[bctt tweet=”Just as WeWork became one of Atlanta’s largest occupiers of office space, the recent postponement of its IPO is causing landlords to be more cautious in making deals with the coworking firm.” username=”allwork_space”]
“I think coworking is still a legitimate concept and platform,” said Bradley Fulkerson, Transwestern Managing Director. “But just given [WeWork’s] turmoil … I think it would give me some concern with them.”
According to a WeWork spokesperson, its current signed leases in Atlanta are still on track to open. The firm is also continuing to sign new lease agreements, but at a much slower pace than normal. Currently, WeWork takes up 760,000 square feet of office space in Metro Atlanta.
Despite its ongoing plans, many major office landlords are saying they will not work with WeWork in the future to avoid any potential risks.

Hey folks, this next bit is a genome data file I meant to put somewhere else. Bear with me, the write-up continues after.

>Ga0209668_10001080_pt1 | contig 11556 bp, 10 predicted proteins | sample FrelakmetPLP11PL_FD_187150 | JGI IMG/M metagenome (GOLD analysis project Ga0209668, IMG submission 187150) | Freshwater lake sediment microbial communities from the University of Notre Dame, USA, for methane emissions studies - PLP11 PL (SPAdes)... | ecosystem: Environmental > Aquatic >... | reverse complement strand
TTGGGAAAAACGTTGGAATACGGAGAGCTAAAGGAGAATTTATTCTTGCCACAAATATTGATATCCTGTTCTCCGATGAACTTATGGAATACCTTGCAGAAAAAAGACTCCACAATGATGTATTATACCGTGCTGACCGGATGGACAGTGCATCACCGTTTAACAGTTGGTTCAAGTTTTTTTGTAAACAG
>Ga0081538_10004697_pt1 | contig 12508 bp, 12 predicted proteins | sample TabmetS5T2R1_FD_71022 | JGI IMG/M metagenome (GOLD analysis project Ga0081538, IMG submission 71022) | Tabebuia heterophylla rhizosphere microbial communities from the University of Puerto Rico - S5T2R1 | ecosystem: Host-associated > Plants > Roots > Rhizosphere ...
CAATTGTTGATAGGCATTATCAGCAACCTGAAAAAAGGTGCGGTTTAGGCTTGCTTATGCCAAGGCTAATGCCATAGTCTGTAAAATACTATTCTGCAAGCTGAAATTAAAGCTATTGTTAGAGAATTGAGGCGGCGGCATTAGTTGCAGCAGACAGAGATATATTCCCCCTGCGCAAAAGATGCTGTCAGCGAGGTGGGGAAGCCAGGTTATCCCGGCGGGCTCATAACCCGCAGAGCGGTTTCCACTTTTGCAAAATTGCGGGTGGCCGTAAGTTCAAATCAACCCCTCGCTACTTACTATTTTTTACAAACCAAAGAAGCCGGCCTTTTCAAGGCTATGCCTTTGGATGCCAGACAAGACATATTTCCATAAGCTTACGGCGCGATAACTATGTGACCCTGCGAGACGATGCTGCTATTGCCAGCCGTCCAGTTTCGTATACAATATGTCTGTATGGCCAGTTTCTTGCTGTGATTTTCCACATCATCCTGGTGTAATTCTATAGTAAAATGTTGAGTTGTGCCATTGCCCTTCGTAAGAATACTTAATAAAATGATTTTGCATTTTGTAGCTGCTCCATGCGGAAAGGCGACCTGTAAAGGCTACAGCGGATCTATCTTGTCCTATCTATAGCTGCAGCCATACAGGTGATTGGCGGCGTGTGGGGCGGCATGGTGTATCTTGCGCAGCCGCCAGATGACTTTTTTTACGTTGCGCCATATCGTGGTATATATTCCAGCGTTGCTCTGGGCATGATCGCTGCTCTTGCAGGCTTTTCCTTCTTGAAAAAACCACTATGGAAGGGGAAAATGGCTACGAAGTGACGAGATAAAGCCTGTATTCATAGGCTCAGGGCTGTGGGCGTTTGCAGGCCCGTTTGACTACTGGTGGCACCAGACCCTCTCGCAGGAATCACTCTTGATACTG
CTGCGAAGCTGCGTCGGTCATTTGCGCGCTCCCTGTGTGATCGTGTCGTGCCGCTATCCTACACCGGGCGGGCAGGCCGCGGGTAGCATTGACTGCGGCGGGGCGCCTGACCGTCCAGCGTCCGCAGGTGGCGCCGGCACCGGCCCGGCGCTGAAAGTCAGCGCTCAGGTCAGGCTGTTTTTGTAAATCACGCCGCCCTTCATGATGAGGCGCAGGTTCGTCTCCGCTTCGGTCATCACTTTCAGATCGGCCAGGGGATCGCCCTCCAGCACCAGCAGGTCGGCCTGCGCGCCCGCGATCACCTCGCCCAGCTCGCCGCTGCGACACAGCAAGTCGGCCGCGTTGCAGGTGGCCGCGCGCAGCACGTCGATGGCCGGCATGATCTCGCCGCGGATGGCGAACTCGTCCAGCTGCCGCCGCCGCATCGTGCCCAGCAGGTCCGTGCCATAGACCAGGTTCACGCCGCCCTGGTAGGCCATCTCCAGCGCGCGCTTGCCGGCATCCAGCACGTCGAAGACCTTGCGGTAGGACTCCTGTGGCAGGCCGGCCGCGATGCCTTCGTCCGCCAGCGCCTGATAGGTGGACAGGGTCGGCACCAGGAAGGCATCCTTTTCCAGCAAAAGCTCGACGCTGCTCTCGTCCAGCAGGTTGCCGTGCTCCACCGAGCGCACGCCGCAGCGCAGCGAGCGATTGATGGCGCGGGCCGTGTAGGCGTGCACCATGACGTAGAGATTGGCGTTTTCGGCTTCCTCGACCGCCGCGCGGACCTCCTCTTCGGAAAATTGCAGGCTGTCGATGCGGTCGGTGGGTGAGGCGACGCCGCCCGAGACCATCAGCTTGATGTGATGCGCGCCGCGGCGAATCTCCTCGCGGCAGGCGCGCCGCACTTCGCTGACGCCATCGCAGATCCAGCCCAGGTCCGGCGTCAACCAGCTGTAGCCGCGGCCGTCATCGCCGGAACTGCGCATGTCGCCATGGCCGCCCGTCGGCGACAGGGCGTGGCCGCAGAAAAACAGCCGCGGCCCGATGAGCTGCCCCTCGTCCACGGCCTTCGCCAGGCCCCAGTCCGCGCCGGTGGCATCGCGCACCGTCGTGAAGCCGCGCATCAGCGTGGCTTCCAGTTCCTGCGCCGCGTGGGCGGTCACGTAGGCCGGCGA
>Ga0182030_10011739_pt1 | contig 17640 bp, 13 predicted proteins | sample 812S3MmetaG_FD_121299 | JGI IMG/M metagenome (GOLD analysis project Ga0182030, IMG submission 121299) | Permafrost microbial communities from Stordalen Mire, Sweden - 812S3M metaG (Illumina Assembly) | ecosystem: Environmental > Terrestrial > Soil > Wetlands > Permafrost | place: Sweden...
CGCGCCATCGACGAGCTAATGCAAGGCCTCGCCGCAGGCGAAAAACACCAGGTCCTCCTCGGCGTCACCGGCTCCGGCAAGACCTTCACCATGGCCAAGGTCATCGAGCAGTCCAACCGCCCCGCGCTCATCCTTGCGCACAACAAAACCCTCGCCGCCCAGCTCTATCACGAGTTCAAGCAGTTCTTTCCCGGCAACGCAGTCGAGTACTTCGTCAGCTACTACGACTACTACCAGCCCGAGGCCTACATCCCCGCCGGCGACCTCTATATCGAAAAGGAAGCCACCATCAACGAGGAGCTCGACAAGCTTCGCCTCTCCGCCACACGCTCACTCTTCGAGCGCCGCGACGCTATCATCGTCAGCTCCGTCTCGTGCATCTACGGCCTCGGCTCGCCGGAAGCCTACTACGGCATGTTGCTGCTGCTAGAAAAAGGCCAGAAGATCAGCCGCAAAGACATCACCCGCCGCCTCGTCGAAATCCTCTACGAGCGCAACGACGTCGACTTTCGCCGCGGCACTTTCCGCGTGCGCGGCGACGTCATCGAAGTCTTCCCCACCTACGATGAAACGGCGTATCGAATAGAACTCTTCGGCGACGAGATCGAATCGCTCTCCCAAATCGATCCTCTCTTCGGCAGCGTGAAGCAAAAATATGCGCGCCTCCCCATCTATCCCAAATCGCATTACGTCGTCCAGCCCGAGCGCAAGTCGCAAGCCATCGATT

There are still some landlords that said they would consider WeWork as a tenant, but would be more mindful of the amount of money they would provide for tenant improvement allowances.
It is unknown what the average tenant improvement package for WeWork is in Atlanta, but coworking and its technological infrastructure has been a part of why costs for developers have risen over the past few years.
Going forward, while many landlords will likely move on from WeWork, its rapid growth may still benefit it in the long run as major urban markets are still in demand for office space.